There are a lot of misconceptions floating around out there about our salvation and what is expected of us in the process. Two misconceptions fall on the extremes of the pendulum of what is required of us to be saved. On one side, you have the misconception that because salvation is a “free gift” that comes by grace that there is nothing we have to do or are required to do to receive it. On the other side of the pendulum you have the misconception that because God places requirements on us that somehow we earn our salvation through faith and/or works.
Both misconceptions have elements of truth in them. It is true that salvation is a “free gift” but that does not mean it has no requirements. But those requirements do not mean we earn our salvation. Here is a passage from Romans 3 that serves to unravel some of these misconceptions and help us come to a more biblical understand of the cost of our salvation.
“21But now a righteousness from God, apart from law, has been made known, to which the Law and the Prophets testify. 22This righteousness from God comes through faith in Jesus Christ to all who believe. There is no difference, 23for all have sinned and fall short of the glory of God, 24and are justified freely by his grace through the redemption that came by Christ Jesus. 25God presented him as a sacrifice of atonement,[i] through faith in his blood. He did this to demonstrate his justice, because in his forbearance he had left the sins committed beforehand unpunished— 26he did it to demonstrate his justice at the present time, so as to be just and the one who justifies those who have faith in Jesus.”
Here, Paul says that righteousness comes from God, apart from the law (implying obedience to the law). It comes from God through faith in Jesus Christ. If righteousness comes from God it does not come from us. In other words, we are unable to make ourselves righteous because of what verse 23 says. We cannot accomplish enough good things in order to be declared righteous apart from God’s work in us. Keep in mind what righteousness is. It is a big word we use for a simple concept – being in the right. You are not “in the right” if there is even one wrong thing in you or about you. So because we all have sin, we are not righteous in and of ourselves or by our own merits.
In verse 24 he says all have sinned and are justified freely by his grace through the redemption that came by Christ Jesus. Notice, this is not a universal statement that all people, everywhere are justified no matter what they believe. He is writing to a specific group of people for some specific reasons that we cannot go into here. Next Paul tells us that justification comes by grace and it is free. What is justification? It is the verb that means being put into the right/being made right. It is the verb that has the result in making someone righteous or in the right again. How does this happen, this justification or act of making us righteous? Paul tells us plain and clear. It happens through redemption that came by Jesus Christ (vs. 24). What does that mean? Justification is free (3:24) in that we don’t have to pay for it. But someone did have to pay for it, through the redemption (a financial/marketplace term) that came by Christ Jesus”. So being justified came at a price to Jesus Christ and with that price being paid in order to redeem us from sin we were justified and therefore made righteous.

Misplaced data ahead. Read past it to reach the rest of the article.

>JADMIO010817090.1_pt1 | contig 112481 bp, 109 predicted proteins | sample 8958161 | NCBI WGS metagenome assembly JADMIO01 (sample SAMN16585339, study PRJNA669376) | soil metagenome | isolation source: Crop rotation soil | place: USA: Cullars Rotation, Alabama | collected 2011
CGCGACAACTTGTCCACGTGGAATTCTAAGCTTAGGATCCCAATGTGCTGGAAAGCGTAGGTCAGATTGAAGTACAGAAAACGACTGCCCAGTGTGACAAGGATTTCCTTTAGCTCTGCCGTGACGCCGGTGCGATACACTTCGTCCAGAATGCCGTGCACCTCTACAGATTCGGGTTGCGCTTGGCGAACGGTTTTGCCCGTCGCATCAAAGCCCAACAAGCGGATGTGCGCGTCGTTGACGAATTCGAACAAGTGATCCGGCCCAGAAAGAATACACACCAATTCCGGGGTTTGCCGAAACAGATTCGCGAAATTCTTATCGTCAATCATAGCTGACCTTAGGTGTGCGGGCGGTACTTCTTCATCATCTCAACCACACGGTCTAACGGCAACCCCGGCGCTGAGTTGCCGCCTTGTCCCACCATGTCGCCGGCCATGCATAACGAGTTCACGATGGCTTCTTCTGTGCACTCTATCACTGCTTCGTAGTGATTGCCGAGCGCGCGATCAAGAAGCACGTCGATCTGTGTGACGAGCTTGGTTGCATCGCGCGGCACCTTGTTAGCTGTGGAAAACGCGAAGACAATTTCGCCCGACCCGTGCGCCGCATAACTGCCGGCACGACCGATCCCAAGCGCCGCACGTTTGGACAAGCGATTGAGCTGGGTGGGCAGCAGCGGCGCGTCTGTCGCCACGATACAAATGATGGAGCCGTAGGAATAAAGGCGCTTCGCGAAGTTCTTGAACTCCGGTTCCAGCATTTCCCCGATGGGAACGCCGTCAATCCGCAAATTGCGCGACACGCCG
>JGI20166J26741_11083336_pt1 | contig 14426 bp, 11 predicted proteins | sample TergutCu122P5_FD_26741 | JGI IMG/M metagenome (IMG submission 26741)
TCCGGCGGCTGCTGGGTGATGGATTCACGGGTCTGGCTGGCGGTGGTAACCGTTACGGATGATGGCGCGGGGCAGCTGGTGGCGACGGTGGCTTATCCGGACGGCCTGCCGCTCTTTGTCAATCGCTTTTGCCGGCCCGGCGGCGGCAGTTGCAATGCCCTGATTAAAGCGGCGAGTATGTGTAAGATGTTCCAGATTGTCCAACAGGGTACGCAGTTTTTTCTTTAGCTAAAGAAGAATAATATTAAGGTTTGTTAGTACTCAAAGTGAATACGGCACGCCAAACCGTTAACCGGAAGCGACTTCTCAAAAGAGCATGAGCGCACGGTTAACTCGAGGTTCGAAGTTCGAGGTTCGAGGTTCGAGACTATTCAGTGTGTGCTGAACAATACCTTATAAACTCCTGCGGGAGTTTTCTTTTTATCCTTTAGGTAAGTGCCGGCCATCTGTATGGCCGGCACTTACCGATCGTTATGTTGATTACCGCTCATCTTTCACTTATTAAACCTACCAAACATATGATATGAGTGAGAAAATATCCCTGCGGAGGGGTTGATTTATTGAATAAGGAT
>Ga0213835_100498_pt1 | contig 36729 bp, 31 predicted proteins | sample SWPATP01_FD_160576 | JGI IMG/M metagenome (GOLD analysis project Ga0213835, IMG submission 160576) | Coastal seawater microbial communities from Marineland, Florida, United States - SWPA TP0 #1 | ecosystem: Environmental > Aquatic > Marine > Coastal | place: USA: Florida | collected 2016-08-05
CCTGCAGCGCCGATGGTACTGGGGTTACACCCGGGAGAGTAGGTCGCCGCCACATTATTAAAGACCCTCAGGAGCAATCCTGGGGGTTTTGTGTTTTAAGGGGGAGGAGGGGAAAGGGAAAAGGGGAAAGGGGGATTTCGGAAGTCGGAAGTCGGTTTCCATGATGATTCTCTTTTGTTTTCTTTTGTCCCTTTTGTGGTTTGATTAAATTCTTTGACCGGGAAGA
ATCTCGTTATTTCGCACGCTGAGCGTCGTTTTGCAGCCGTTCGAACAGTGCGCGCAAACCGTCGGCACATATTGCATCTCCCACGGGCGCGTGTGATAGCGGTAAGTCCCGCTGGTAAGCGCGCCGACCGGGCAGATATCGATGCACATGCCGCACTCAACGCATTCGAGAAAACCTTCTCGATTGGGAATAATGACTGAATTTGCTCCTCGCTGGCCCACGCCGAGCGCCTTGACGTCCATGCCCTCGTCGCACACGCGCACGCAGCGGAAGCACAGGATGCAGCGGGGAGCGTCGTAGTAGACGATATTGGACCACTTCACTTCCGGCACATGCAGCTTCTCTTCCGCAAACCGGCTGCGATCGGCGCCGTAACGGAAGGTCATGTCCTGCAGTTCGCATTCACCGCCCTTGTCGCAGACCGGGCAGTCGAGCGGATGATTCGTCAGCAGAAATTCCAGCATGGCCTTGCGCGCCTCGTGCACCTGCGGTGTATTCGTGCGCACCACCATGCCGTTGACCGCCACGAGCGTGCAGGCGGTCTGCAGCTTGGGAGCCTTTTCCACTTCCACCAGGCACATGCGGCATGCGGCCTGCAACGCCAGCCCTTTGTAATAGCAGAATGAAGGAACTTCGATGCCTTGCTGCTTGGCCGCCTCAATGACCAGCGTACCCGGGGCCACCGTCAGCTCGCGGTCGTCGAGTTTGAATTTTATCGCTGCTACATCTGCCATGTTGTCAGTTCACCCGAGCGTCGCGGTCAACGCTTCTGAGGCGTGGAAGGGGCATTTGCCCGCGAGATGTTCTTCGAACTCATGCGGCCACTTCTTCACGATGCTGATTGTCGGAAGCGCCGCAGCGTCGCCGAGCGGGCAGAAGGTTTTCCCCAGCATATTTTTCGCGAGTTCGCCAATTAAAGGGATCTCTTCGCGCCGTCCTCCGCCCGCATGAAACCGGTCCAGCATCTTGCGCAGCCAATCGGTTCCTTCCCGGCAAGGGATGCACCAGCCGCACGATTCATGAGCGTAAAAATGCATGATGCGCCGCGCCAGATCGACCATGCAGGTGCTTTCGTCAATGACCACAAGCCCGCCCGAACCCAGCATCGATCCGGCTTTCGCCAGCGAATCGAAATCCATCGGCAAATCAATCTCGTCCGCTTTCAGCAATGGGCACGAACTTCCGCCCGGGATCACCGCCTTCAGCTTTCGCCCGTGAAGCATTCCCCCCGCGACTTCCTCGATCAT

Notice that this is all free to us (3:24). That does not mean that we are not involved in the process. Here is where people get confused. They believe that if they have any part in the process (faith, repentance, baptism, etc) that it is no longer free because they partnered in it. They did what God required and so God brings salvation because they met his requirements. But Paul says flat out that justification is free.(That doesn’t make baptism and repentance any less important or any less required, by the way…it just means that those acts don’t pay for or merit/earn salvation. Salvation is still a free/already paid for gift).
So how do you make all that fit together in a way that is consistent with scripture? God freely paid the price for our salvation. He did it through Jesus’ reconciling and redemptive work on the cross. Through his blood (which was the price to be paid) he has removed all debt from those who put faith in Christ Jesus (= redemption, remember…a financial term). Our responding in faith doesn’t “pay” for anything. If we actually could pay anything toward our salvation it could only be accepted if we lead perfect lives of obedience as Jesus lived and died with no sin, perfect. But we cannot do that and so we do not contribute toward “paying” the debt of our sin. We contribute to meeting the conditions God has set for those who will receive the justification he has already paid for (through the blood of Jesus, the perfect sacrifice – 3:24-25). So we do contribute through faith but that contribution does not pay /merit/earn our salvation in and of itself. Only the blood of Jesus can do that. Read Romans 4-5 and catch the language Paul uses about salvation being a gift, not paid out of obligation as if we had earned it.
So let’s not get caught up into thinking that because we have to meet certain conditions means we contributed toward the actual cost of our justification. Paul makes it clear, that is only done through the blood of Jesus. We can’t pay that price. But that doesn’t mean we don’t contribute by faith to meet the conditions God set forth for us to meet in order to receive the justification he has in store for those who want to receive it freely from him.